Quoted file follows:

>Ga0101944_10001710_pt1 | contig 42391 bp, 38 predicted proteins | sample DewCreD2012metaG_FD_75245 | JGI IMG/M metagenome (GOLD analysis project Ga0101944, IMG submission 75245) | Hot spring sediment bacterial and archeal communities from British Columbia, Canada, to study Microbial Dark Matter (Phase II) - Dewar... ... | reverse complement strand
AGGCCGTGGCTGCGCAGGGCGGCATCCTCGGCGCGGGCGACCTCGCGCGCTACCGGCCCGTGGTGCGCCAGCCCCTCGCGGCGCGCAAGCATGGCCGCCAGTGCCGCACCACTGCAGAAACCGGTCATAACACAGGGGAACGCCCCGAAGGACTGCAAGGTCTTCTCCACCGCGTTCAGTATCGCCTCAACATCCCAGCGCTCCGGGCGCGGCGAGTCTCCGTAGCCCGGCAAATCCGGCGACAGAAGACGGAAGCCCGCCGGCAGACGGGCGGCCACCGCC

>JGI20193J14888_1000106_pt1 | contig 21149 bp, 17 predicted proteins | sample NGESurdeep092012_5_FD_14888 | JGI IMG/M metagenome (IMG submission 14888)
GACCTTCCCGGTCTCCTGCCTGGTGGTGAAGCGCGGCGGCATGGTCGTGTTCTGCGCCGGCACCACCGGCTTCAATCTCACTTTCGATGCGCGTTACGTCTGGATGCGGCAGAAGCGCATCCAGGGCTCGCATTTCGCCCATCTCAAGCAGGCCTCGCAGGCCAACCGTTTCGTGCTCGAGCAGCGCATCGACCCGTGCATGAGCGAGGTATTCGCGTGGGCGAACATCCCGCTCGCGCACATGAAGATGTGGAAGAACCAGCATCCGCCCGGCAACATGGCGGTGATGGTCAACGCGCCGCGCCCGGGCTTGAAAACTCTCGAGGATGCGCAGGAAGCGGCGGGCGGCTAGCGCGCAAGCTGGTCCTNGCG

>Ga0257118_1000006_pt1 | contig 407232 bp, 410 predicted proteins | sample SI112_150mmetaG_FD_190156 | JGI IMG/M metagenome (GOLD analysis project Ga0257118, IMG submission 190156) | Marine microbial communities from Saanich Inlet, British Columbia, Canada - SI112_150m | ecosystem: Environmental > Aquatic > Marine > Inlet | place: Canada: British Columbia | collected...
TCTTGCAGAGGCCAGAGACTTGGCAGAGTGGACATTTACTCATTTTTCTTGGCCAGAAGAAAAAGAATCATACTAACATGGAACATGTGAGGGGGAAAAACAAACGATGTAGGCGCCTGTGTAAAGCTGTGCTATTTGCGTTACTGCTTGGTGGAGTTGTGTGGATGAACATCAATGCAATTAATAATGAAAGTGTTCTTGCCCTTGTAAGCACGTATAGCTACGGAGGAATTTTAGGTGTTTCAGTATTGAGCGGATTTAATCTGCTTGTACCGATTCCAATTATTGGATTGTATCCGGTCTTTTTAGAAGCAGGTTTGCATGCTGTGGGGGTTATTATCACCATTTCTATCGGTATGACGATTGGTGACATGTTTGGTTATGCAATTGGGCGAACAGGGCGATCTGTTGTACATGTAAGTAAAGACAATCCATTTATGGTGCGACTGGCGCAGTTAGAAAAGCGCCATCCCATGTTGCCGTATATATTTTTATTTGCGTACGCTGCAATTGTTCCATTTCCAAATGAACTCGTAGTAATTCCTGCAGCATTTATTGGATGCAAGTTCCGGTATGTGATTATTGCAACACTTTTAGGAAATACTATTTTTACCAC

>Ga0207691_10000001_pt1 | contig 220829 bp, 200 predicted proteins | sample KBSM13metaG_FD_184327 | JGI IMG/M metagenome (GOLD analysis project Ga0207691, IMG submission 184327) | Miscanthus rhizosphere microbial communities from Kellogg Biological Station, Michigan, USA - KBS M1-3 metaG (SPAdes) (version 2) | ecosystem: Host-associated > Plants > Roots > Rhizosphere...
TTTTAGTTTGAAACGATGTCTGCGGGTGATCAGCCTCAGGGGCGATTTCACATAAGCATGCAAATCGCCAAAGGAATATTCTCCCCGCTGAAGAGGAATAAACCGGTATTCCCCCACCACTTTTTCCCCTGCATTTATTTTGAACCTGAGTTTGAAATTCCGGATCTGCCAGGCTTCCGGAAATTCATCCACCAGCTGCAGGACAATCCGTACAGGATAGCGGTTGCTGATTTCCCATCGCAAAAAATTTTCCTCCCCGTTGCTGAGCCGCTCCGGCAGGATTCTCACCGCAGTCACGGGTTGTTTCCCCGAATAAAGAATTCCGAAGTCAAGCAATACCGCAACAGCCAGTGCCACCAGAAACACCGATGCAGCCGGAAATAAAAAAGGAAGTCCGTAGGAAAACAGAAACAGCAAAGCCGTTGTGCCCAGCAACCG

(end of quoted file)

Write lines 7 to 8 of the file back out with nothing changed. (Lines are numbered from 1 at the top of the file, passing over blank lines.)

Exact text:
>Ga0207691_10000001_pt1 | contig 220829 bp, 200 predicted proteins | sample KBSM13metaG_FD_184327 | JGI IMG/M metagenome (GOLD analysis project Ga0207691, IMG submission 184327) | Miscanthus rhizosphere microbial communities from Kellogg Biological Station, Michigan, USA - KBS M1-3 metaG (SPAdes) (version 2) | ecosystem: Host-associated > Plants > Roots > Rhizosphere...
TTTTAGTTTGAAACGATGTCTGCGGGTGATCAGCCTCAGGGGCGATTTCACATAAGCATGCAAATCGCCAAAGGAATATTCTCCCCGCTGAAGAGGAATAAACCGGTATTCCCCCACCACTTTTTCCCCTGCATTTATTTTGAACCTGAGTTTGAAATTCCGGATCTGCCAGGCTTCCGGAAATTCATCCACCAGCTGCAGGACAATCCGTACAGGATAGCGGTTGCTGATTTCCCATCGCAAAAAATTTTCCTCCCCGTTGCTGAGCCGCTCCGGCAGGATTCTCACCGCAGTCACGGGTTGTTTCCCCGAATAAAGAATTCCGAAGTCAAGCAATACCGCAACAGCCAGTGCCACCAGAAACACCGATGCAGCCGGAAATAAAAAAGGAAGTCCGTAGGAAAACAGAAACAGCAAAGCCGTTGTGCCCAGCAACCG